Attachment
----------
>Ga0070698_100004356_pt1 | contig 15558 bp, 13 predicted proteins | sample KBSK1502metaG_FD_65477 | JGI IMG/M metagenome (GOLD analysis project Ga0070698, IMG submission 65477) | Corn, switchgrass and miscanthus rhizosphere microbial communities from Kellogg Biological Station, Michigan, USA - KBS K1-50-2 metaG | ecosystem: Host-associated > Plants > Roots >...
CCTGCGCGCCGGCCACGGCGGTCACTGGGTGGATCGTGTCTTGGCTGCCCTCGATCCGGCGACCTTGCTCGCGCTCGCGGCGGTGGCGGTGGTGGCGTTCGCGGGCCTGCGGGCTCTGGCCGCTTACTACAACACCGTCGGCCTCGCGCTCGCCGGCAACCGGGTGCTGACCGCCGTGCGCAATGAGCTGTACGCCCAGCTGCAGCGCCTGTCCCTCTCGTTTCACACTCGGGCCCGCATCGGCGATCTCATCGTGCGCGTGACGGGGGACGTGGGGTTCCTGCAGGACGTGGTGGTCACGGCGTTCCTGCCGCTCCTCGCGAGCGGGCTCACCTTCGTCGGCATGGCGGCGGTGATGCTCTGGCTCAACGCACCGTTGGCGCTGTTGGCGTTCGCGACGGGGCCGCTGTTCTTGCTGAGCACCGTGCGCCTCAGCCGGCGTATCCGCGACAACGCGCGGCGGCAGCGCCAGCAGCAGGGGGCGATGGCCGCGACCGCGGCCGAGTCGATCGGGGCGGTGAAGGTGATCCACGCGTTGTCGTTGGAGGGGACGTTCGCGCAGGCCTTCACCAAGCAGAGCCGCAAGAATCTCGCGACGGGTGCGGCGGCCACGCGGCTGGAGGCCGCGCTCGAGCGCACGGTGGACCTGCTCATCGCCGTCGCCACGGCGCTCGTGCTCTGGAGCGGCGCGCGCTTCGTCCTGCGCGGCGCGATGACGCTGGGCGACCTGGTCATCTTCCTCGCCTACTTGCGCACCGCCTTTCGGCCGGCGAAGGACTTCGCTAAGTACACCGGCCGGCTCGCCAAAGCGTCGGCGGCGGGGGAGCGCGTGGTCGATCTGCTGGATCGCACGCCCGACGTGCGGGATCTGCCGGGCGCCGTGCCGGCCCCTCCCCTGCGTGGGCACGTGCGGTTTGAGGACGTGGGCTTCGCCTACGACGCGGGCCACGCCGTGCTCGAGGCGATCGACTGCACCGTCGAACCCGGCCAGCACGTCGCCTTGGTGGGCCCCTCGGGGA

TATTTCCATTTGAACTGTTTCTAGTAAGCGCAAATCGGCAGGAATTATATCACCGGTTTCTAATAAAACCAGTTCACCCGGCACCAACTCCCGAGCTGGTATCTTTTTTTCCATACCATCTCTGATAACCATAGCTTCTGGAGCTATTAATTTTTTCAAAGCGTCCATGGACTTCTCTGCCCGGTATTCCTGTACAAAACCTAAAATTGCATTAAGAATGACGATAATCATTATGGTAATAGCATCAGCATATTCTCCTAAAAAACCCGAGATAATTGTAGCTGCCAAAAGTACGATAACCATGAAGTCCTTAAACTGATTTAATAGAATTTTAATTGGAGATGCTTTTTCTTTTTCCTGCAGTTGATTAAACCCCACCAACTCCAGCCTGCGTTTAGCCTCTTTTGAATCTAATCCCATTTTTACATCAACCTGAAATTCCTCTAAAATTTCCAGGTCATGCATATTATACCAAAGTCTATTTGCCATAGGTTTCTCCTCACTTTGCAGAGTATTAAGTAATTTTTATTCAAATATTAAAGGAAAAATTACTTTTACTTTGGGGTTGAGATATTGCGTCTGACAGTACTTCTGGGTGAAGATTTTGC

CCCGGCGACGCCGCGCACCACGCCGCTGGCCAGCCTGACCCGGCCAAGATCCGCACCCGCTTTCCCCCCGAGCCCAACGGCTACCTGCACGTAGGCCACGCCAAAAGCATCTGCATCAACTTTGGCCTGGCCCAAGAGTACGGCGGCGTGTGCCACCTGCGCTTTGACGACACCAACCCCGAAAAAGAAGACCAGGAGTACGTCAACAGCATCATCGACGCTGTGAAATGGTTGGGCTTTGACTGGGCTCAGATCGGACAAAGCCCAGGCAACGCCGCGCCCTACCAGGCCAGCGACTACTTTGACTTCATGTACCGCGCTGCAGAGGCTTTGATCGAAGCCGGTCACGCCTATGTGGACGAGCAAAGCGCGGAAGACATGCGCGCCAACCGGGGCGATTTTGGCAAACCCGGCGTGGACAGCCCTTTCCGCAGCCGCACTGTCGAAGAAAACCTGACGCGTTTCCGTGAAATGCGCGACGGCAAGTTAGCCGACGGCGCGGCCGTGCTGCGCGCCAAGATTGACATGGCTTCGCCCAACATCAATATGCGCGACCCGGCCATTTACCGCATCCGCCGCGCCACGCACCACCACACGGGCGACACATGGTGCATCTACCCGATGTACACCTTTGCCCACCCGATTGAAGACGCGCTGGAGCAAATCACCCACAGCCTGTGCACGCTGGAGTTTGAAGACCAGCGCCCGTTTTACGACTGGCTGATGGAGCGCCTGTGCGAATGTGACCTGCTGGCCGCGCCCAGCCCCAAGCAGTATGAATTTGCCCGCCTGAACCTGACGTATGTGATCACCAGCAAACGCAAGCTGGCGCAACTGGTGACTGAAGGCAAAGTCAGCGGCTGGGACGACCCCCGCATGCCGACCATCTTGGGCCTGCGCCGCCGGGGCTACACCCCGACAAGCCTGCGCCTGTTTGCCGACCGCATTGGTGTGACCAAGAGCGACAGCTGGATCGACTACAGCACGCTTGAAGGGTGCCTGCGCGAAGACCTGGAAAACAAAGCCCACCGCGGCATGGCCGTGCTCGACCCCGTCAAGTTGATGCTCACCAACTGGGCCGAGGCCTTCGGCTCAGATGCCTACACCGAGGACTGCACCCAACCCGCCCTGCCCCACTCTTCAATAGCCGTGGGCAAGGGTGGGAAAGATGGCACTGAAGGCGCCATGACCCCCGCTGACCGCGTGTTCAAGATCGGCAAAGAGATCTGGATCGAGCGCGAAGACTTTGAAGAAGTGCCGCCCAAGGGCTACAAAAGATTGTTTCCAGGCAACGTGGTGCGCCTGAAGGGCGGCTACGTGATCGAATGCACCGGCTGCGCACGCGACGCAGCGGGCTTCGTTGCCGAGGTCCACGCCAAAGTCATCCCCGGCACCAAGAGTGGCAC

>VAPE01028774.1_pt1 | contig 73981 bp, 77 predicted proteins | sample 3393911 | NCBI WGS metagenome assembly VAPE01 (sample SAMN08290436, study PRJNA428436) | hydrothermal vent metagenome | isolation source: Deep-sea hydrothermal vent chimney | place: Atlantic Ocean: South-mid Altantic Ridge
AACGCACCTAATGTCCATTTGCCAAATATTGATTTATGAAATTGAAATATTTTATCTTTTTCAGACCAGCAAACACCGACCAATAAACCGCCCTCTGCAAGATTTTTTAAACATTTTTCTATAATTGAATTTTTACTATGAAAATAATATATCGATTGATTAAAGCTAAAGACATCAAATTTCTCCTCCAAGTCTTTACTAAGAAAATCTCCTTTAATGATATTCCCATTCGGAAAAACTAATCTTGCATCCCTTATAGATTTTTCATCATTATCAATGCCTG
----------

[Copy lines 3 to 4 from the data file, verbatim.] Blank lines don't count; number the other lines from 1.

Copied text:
TATTTCCATTTGAACTGTTTCTAGTAAGCGCAAATCGGCAGGAATTATATCACCGGTTTCTAATAAAACCAGTTCACCCGGCACCAACTCCCGAGCTGGTATCTTTTTTTCCATACCATCTCTGATAACCATAGCTTCTGGAGCTATTAATTTTTTCAAAGCGTCCATGGACTTCTCTGCCCGGTATTCCTGTACAAAACCTAAAATTGCATTAAGAATGACGATAATCATTATGGTAATAGCATCAGCATATTCTCCTAAAAAACCCGAGATAATTGTAGCTGCCAAAAGTACGATAACCATGAAGTCCTTAAACTGATTTAATAGAATTTTAATTGGAGATGCTTTTTCTTTTTCCTGCAGTTGATTAAACCCCACCAACTCCAGCCTGCGTTTAGCCTCTTTTGAATCTAATCCCATTTTTACATCAACCTGAAATTCCTCTAAAATTTCCAGGTCATGCATATTATACCAAAGTCTATTTGCCATAGGTTTCTCCTCACTTTGCAGAGTATTAAGTAATTTTTATTCAAATATTAAAGGAAAAATTACTTTTACTTTGGGGTTGAGATATTGCGTCTGACAGTACTTCTGGGTGAAGATTTTGC

CCCGGCGACGCCGCGCACCACGCCGCTGGCCAGCCTGACCCGGCCAAGATCCGCACCCGCTTTCCCCCCGAGCCCAACGGCTACCTGCACGTAGGCCACGCCAAAAGCATCTGCATCAACTTTGGCCTGGCCCAAGAGTACGGCGGCGTGTGCCACCTGCGCTTTGACGACACCAACCCCGAAAAAGAAGACCAGGAGTACGTCAACAGCATCATCGACGCTGTGAAATGGTTGGGCTTTGACTGGGCTCAGATCGGACAAAGCCCAGGCAACGCCGCGCCCTACCAGGCCAGCGACTACTTTGACTTCATGTACCGCGCTGCAGAGGCTTTGATCGAAGCCGGTCACGCCTATGTGGACGAGCAAAGCGCGGAAGACATGCGCGCCAACCGGGGCGATTTTGGCAAACCCGGCGTGGACAGCCCTTTCCGCAGCCGCACTGTCGAAGAAAACCTGACGCGTTTCCGTGAAATGCGCGACGGCAAGTTAGCCGACGGCGCGGCCGTGCTGCGCGCCAAGATTGACATGGCTTCGCCCAACATCAATATGCGCGACCCGGCCATTTACCGCATCCGCCGCGCCACGCACCACCACACGGGCGACACATGGTGCATCTACCCGATGTACACCTTTGCCCACCCGATTGAAGACGCGCTGGAGCAAATCACCCACAGCCTGTGCACGCTGGAGTTTGAAGACCAGCGCCCGTTTTACGACTGGCTGATGGAGCGCCTGTGCGAATGTGACCTGCTGGCCGCGCCCAGCCCCAAGCAGTATGAATTTGCCCGCCTGAACCTGACGTATGTGATCACCAGCAAACGCAAGCTGGCGCAACTGGTGACTGAAGGCAAAGTCAGCGGCTGGGACGACCCCCGCATGCCGACCATCTTGGGCCTGCGCCGCCGGGGCTACACCCCGACAAGCCTGCGCCTGTTTGCCGACCGCATTGGTGTGACCAAGAGCGACAGCTGGATCGACTACAGCACGCTTGAAGGGTGCCTGCGCGAAGACCTGGAAAACAAAGCCCACCGCGGCATGGCCGTGCTCGACCCCGTCAAGTTGATGCTCACCAACTGGGCCGAGGCCTTCGGCTCAGATGCCTACACCGAGGACTGCACCCAACCCGCCCTGCCCCACTCTTCAATAGCCGTGGGCAAGGGTGGGAAAGATGGCACTGAAGGCGCCATGACCCCCGCTGACCGCGTGTTCAAGATCGGCAAAGAGATCTGGATCGAGCGCGAAGACTTTGAAGAAGTGCCGCCCAAGGGCTACAAAAGATTGTTTCCAGGCAACGTGGTGCGCCTGAAGGGCGGCTACGTGATCGAATGCACCGGCTGCGCACGCGACGCAGCGGGCTTCGTTGCCGAGGTCCACGCCAAAGTCATCCCCGGCACCAAGAGTGGCAC